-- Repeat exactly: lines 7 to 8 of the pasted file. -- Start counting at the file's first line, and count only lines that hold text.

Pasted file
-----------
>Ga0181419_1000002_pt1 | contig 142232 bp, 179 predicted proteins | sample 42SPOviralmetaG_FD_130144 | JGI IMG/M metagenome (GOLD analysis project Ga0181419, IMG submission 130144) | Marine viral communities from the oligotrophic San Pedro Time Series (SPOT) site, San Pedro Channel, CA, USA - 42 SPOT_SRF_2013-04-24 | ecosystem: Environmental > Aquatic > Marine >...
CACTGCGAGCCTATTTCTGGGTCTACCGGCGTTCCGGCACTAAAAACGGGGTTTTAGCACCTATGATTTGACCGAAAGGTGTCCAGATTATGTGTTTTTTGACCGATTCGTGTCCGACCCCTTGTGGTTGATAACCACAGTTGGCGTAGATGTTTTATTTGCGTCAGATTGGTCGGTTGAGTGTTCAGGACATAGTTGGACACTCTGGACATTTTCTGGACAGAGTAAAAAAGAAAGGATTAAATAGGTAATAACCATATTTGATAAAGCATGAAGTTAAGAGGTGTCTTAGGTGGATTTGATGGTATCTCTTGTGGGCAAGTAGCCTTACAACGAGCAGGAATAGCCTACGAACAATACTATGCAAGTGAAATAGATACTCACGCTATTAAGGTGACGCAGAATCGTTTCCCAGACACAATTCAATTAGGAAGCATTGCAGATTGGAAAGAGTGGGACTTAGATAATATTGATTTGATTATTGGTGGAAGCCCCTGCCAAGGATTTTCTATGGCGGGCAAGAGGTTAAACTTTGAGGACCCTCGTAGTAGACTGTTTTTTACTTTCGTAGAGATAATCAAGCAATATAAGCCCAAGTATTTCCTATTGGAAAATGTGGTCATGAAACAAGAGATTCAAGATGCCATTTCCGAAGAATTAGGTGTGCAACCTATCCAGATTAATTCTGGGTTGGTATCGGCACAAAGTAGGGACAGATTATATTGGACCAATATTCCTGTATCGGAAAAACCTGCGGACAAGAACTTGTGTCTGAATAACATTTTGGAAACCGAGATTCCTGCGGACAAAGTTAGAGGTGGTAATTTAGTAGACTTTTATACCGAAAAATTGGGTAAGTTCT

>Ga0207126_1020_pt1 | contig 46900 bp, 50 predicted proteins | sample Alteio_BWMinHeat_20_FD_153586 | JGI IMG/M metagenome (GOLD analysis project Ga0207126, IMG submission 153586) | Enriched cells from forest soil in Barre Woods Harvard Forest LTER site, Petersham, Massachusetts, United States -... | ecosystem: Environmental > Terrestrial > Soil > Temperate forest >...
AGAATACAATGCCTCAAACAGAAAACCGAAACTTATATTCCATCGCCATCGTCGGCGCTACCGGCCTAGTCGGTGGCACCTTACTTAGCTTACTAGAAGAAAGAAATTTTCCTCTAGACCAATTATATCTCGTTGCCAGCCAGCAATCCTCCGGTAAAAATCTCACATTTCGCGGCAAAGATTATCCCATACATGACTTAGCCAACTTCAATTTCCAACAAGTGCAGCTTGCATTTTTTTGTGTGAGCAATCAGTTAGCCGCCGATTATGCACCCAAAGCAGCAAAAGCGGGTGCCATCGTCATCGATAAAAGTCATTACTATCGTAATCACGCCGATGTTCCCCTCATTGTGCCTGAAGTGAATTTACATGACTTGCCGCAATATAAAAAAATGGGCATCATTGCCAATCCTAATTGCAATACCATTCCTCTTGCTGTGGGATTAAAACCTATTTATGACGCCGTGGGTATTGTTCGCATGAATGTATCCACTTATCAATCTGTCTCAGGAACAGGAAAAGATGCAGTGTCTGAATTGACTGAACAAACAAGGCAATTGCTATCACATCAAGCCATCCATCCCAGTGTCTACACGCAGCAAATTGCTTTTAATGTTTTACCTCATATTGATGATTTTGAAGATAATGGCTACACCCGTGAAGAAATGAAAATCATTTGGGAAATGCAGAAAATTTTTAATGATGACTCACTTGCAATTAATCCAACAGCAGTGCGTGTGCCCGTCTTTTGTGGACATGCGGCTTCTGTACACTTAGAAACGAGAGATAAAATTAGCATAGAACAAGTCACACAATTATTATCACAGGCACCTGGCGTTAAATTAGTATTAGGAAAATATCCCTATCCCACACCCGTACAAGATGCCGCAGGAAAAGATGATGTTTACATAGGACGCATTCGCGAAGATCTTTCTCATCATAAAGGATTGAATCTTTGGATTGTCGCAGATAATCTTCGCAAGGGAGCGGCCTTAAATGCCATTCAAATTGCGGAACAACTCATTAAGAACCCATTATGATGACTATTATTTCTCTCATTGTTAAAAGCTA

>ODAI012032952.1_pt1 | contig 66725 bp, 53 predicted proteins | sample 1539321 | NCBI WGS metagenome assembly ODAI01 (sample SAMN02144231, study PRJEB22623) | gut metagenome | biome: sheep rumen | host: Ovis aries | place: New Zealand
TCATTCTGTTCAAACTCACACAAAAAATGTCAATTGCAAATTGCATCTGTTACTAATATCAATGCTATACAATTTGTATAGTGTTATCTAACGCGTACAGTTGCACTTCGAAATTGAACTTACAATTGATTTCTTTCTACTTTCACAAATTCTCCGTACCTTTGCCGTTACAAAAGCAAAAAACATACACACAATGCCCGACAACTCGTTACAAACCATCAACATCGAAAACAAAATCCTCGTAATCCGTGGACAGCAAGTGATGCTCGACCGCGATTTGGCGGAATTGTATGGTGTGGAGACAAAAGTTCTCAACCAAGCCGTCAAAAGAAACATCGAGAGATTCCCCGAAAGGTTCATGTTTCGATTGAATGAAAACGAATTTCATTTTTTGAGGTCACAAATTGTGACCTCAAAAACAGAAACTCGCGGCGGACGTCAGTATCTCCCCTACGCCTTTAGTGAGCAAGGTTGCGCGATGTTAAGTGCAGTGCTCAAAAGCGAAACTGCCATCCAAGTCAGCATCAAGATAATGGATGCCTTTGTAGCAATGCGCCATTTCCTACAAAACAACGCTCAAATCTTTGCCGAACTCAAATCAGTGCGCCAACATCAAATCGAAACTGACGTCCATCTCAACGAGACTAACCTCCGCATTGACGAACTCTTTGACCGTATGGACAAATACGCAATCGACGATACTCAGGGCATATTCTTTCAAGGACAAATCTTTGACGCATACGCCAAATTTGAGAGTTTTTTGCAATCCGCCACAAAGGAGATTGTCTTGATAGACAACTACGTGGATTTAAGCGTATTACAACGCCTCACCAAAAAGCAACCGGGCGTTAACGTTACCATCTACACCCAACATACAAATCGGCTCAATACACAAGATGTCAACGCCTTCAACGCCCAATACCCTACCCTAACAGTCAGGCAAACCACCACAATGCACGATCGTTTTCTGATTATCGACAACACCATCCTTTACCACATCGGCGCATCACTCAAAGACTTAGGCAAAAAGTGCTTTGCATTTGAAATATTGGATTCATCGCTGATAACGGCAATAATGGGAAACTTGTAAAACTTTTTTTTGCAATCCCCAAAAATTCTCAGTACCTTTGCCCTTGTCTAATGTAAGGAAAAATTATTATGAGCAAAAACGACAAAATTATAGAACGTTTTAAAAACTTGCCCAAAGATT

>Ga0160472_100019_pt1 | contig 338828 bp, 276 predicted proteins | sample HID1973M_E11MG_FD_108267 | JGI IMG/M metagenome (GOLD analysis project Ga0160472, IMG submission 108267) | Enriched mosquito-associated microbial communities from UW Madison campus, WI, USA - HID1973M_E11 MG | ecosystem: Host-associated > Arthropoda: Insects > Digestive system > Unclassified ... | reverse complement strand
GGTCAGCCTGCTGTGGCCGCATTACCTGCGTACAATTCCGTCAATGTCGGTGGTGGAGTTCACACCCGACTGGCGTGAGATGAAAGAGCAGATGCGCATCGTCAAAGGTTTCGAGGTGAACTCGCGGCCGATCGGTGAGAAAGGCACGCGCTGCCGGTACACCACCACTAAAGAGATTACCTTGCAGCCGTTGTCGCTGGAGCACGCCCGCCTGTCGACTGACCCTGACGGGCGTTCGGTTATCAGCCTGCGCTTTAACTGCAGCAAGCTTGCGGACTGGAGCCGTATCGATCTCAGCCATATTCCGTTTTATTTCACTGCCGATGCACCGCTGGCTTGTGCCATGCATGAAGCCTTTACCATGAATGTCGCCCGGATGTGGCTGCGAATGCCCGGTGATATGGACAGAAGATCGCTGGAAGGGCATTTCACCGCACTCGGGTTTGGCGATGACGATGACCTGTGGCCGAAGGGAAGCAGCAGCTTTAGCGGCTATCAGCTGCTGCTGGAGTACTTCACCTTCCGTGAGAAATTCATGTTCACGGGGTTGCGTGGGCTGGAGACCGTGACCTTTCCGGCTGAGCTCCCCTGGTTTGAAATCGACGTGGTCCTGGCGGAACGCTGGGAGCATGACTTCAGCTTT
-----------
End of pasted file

>Ga0160472_100019_pt1 | contig 338828 bp, 276 predicted proteins | sample HID1973M_E11MG_FD_108267 | JGI IMG/M metagenome (GOLD analysis project Ga0160472, IMG submission 108267) | Enriched mosquito-associated microbial communities from UW Madison campus, WI, USA - HID1973M_E11 MG | ecosystem: Host-associated > Arthropoda: Insects > Digestive system > Unclassified ... | reverse complement strand
GGTCAGCCTGCTGTGGCCGCATTACCTGCGTACAATTCCGTCAATGTCGGTGGTGGAGTTCACACCCGACTGGCGTGAGATGAAAGAGCAGATGCGCATCGTCAAAGGTTTCGAGGTGAACTCGCGGCCGATCGGTGAGAAAGGCACGCGCTGCCGGTACACCACCACTAAAGAGATTACCTTGCAGCCGTTGTCGCTGGAGCACGCCCGCCTGTCGACTGACCCTGACGGGCGTTCGGTTATCAGCCTGCGCTTTAACTGCAGCAAGCTTGCGGACTGGAGCCGTATCGATCTCAGCCATATTCCGTTTTATTTCACTGCCGATGCACCGCTGGCTTGTGCCATGCATGAAGCCTTTACCATGAATGTCGCCCGGATGTGGCTGCGAATGCCCGGTGATATGGACAGAAGATCGCTGGAAGGGCATTTCACCGCACTCGGGTTTGGCGATGACGATGACCTGTGGCCGAAGGGAAGCAGCAGCTTTAGCGGCTATCAGCTGCTGCTGGAGTACTTCACCTTCCGTGAGAAATTCATGTTCACGGGGTTGCGTGGGCTGGAGACCGTGACCTTTCCGGCTGAGCTCCCCTGGTTTGAAATCGACGTGGTCCTGGCGGAACGCTGGGAGCATGACTTCAGCTTT